Osteogenesis Imperfecta, X-Ray of child’s arm
shows a fracture with healing that has
resulted in thickening of the bone.
Osteogenesis Imperfecta congenital form in
newborn with lower leg deformity showing tibial arch
Osteogenesis imperfecta (OI) or Brittle Bone Disease
Osteogenesis Imperfecta (OI) is a congenital bone disorder characterized by fragile bones that break very easily, hence the more commonly known name of ‘Brittle Bone Disease’. Osteogenesis imperfecta affects both bone quality and quantity, i.e. bone mass and density(1). This disease is caused by a genetic defect in the body’s ability to make adequate quantities of, or an adequate quality of, the protein collagen usually because of a deficiency of Type-1 Collagen(2).
To understand this disease, it is essential to know a little about collagen. Collagen is one of the predominant proteins in the human body and accounts for about 30% of the body’s total protein content. It acts as a sort of glue or cement that holds everything together. Collagen is found in the connective tissue of ligaments and tendons, the bones, muscles, blood vessels and the corneas of the eyes.
Types of Osteogenesis Imperfecta (O.I.)
The characteristics of Osteogenesis Imperfecta can vary greatly from person to person and the symptoms can also vary from mild to very severe. In 1979, Dr. Sillence from the University of Melbourne, invented a classification system for children with Osteogenesis Imperfecta. Sillence classified four main types of the disease(3) which have been adjusted and added to over the years:-(4,5) The diseases are classified from Type I to type VIII with type I being the most common and mildest form and type II the most severe. The diseases are classified according to several factors including the severity, the quantity and quality of collagen, the severity of the effects on the bones, the eyes and hearing.
Osteogenesis Imperfecta Type V
The two images below show X-Rays of Stage V of the disease, the first in a child and the second in an adult. Stage V is classified as a moderate to severe form of the disease. The Collagen is of sufficient quality but deficient in quantity. There is moderate to severe growth retardation resulting in a shorter stature. The sclera of the eyes can be blue and there is some early hearing loss in some cases.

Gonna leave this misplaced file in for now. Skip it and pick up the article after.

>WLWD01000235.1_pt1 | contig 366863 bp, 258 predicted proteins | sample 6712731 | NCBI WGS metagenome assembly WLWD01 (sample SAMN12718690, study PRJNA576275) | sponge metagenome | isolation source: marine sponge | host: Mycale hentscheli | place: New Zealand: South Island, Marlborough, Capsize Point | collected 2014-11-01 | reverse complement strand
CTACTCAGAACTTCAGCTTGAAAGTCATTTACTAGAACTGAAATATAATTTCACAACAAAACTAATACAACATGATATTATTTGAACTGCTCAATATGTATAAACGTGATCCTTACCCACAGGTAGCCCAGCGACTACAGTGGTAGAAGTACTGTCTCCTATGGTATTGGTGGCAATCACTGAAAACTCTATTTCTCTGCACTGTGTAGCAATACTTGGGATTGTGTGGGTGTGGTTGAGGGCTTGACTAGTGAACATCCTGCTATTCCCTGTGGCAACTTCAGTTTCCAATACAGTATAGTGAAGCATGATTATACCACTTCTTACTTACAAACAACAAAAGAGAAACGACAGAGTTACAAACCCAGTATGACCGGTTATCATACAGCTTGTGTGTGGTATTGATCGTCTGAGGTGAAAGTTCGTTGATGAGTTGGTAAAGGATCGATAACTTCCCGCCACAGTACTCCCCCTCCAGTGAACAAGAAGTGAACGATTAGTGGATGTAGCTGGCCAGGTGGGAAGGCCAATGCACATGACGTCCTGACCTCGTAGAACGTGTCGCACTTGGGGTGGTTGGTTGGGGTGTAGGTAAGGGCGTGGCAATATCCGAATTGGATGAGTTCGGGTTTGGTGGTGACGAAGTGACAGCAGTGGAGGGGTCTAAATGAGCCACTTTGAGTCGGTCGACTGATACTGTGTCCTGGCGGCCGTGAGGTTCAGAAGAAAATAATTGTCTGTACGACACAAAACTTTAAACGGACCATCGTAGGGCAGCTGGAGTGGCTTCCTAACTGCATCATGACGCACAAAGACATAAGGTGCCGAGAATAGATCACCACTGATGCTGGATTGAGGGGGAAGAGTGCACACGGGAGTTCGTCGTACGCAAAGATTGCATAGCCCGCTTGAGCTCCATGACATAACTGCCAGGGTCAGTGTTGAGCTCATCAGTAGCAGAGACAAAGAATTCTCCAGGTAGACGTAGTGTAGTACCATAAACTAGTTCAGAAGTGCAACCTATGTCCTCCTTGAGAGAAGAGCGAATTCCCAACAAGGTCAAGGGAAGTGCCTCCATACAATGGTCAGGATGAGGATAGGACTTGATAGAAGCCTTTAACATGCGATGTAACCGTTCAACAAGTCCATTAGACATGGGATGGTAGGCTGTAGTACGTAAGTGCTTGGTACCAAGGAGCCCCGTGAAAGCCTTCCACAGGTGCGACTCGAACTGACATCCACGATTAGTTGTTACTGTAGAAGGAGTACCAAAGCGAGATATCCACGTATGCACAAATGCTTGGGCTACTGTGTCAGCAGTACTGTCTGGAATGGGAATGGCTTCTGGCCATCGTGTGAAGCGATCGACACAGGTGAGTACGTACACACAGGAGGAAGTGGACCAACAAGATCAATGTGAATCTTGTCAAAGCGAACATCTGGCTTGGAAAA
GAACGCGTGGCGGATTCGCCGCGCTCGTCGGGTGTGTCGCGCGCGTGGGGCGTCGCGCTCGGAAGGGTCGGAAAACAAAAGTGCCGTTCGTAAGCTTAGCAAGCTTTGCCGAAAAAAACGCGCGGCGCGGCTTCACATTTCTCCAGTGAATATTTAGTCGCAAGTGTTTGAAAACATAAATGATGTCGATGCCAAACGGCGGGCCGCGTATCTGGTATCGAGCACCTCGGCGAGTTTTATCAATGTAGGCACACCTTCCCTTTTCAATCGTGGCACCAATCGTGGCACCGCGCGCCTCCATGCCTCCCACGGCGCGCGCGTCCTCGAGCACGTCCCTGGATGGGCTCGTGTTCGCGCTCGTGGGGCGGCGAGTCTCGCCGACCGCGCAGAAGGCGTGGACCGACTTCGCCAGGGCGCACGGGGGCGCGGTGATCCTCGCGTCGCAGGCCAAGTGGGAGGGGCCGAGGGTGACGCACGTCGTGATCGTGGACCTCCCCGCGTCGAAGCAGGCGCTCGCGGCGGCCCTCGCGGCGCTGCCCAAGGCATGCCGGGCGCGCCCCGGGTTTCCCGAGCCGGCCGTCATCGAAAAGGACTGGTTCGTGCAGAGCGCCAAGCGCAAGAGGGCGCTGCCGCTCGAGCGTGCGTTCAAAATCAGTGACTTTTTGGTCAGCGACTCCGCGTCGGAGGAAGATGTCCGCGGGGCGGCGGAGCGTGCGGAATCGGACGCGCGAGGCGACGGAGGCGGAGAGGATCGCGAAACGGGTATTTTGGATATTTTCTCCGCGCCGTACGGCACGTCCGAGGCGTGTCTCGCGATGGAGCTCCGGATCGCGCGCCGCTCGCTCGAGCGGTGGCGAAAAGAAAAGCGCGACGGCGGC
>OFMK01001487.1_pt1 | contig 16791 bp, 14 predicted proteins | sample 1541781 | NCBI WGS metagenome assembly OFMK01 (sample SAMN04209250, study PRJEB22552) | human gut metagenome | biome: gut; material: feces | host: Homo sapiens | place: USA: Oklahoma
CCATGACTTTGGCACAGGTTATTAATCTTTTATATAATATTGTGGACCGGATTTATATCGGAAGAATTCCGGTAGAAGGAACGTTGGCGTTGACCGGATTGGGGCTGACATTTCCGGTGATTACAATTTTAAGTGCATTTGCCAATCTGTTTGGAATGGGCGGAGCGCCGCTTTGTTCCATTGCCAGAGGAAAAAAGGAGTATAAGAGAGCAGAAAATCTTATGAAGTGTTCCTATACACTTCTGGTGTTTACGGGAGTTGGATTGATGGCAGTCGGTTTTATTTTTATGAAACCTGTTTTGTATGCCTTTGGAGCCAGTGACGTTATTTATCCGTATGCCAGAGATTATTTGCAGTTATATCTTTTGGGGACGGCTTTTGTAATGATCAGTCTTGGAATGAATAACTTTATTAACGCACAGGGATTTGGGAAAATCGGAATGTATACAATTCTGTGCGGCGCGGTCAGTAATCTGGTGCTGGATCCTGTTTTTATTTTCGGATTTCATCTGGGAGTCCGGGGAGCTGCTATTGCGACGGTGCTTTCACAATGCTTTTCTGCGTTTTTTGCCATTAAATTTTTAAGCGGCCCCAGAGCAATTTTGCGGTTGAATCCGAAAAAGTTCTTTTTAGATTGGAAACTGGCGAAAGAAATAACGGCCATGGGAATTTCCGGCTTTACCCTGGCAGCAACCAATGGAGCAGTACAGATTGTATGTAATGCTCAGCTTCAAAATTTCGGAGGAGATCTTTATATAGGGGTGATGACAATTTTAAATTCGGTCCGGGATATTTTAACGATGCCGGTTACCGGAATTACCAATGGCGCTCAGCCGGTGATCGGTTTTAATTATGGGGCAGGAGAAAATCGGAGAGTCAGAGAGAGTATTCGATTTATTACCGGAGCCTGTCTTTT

X-Ray of Type V Osteogenesis Imperfecta in a child
X-Ray showing Type V Osteogenesis Imperfecta in an adult
The most obvious features of type V Osteogenesis Imperfecta, as illustrated in both images above, are abnormally large amounts of repair tissue called hypertrophic calluses in the bones at old fracture sites. These calluses can also occur spontaneously. In microscopic studies the bone cells of Type V have a mesh-like appearance. There is also a characteristic, seen clearly on the first X-Ray above, of the ‘V triad’ which in addition to the hypertrophic calluses, consists of bands next to growth plates and calcification of the membrane between the two forearm bones.
1. Ablin DS, Greenspan A, Reinhart M et-al. Differentiation of child abuse from osteogenesis imperfecta. AJR Am J Roentgenol. 1990;154 (5): 1035-46. AJR Am J Roentgenol (citation) – Pubmed citation
2. Rauch F, Glorieux FH (2004). “Osteogenesis imperfecta”. Lancet 363 (9418): 1377–85. doi:10.1016/S0140-6736(04)16051-0. PMID 15110498.
3. SILLENCE, ALISON SENN, AND D. M. DANKS ‘Genetic heterogeneity in osteogenesis imperfecta’ Journal of Medical Genetics, 1979, 16, 101-116 D. 0. From the Department of Paediatrics and Genetics, University of Melbourne; and the Genetics Research Unit, Royal Children’s Hospital, Victoria, Australia.
4. Wikipedia ‘Osteogenesis imperfecta’ http://creativecommons.org/licenses/by-sa/3.0/
5. Tachdjian’s Pediatric Orthopaedics by John A. Herring,From the Texas Scottish Rite Hospital for Children
5th edition published by Elsevier. ‘Osteogenesis Imperfecta’
6. Osteogenesis Imperfecta Foundation